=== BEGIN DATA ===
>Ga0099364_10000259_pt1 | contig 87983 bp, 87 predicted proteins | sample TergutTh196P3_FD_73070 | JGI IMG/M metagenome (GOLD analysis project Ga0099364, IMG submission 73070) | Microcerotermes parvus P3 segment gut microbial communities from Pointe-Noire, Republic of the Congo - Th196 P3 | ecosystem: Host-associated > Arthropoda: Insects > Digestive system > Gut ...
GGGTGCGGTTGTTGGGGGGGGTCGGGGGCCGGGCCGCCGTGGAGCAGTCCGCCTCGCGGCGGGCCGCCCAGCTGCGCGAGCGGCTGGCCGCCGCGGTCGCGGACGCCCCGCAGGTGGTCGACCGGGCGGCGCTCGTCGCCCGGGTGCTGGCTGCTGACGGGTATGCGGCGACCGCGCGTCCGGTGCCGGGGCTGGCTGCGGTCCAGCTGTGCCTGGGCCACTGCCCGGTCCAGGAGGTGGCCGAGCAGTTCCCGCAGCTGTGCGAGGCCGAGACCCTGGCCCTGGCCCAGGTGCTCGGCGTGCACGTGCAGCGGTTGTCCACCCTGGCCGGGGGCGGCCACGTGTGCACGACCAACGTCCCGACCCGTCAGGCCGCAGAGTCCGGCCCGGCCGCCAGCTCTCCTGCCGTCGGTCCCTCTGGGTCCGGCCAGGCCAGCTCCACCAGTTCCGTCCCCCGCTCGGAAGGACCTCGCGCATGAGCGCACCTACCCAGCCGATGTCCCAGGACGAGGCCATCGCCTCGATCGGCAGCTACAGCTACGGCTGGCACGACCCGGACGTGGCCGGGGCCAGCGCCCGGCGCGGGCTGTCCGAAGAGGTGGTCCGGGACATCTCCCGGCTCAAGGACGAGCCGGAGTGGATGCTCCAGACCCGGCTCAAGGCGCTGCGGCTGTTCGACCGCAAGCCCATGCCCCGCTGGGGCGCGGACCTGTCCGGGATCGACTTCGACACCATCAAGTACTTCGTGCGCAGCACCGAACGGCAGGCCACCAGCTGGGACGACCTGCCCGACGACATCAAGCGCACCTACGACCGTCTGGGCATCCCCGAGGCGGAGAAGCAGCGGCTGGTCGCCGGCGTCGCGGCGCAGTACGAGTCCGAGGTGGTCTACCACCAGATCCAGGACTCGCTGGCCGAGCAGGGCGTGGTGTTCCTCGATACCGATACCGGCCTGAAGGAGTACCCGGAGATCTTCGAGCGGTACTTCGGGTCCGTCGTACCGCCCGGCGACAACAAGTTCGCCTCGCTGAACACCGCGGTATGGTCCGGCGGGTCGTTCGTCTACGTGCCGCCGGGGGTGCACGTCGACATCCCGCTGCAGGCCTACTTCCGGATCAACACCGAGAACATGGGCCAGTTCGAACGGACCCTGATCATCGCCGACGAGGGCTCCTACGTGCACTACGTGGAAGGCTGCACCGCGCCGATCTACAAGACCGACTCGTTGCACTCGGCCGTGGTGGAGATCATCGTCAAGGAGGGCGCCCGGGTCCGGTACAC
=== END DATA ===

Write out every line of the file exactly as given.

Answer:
>Ga0099364_10000259_pt1 | contig 87983 bp, 87 predicted proteins | sample TergutTh196P3_FD_73070 | JGI IMG/M metagenome (GOLD analysis project Ga0099364, IMG submission 73070) | Microcerotermes parvus P3 segment gut microbial communities from Pointe-Noire, Republic of the Congo - Th196 P3 | ecosystem: Host-associated > Arthropoda: Insects > Digestive system > Gut ...
GGGTGCGGTTGTTGGGGGGGGTCGGGGGCCGGGCCGCCGTGGAGCAGTCCGCCTCGCGGCGGGCCGCCCAGCTGCGCGAGCGGCTGGCCGCCGCGGTCGCGGACGCCCCGCAGGTGGTCGACCGGGCGGCGCTCGTCGCCCGGGTGCTGGCTGCTGACGGGTATGCGGCGACCGCGCGTCCGGTGCCGGGGCTGGCTGCGGTCCAGCTGTGCCTGGGCCACTGCCCGGTCCAGGAGGTGGCCGAGCAGTTCCCGCAGCTGTGCGAGGCCGAGACCCTGGCCCTGGCCCAGGTGCTCGGCGTGCACGTGCAGCGGTTGTCCACCCTGGCCGGGGGCGGCCACGTGTGCACGACCAACGTCCCGACCCGTCAGGCCGCAGAGTCCGGCCCGGCCGCCAGCTCTCCTGCCGTCGGTCCCTCTGGGTCCGGCCAGGCCAGCTCCACCAGTTCCGTCCCCCGCTCGGAAGGACCTCGCGCATGAGCGCACCTACCCAGCCGATGTCCCAGGACGAGGCCATCGCCTCGATCGGCAGCTACAGCTACGGCTGGCACGACCCGGACGTGGCCGGGGCCAGCGCCCGGCGCGGGCTGTCCGAAGAGGTGGTCCGGGACATCTCCCGGCTCAAGGACGAGCCGGAGTGGATGCTCCAGACCCGGCTCAAGGCGCTGCGGCTGTTCGACCGCAAGCCCATGCCCCGCTGGGGCGCGGACCTGTCCGGGATCGACTTCGACACCATCAAGTACTTCGTGCGCAGCACCGAACGGCAGGCCACCAGCTGGGACGACCTGCCCGACGACATCAAGCGCACCTACGACCGTCTGGGCATCCCCGAGGCGGAGAAGCAGCGGCTGGTCGCCGGCGTCGCGGCGCAGTACGAGTCCGAGGTGGTCTACCACCAGATCCAGGACTCGCTGGCCGAGCAGGGCGTGGTGTTCCTCGATACCGATACCGGCCTGAAGGAGTACCCGGAGATCTTCGAGCGGTACTTCGGGTCCGTCGTACCGCCCGGCGACAACAAGTTCGCCTCGCTGAACACCGCGGTATGGTCCGGCGGGTCGTTCGTCTACGTGCCGCCGGGGGTGCACGTCGACATCCCGCTGCAGGCCTACTTCCGGATCAACACCGAGAACATGGGCCAGTTCGAACGGACCCTGATCATCGCCGACGAGGGCTCCTACGTGCACTACGTGGAAGGCTGCACCGCGCCGATCTACAAGACCGACTCGTTGCACTCGGCCGTGGTGGAGATCATCGTCAAGGAGGGCGCCCGGGTCCGGTACAC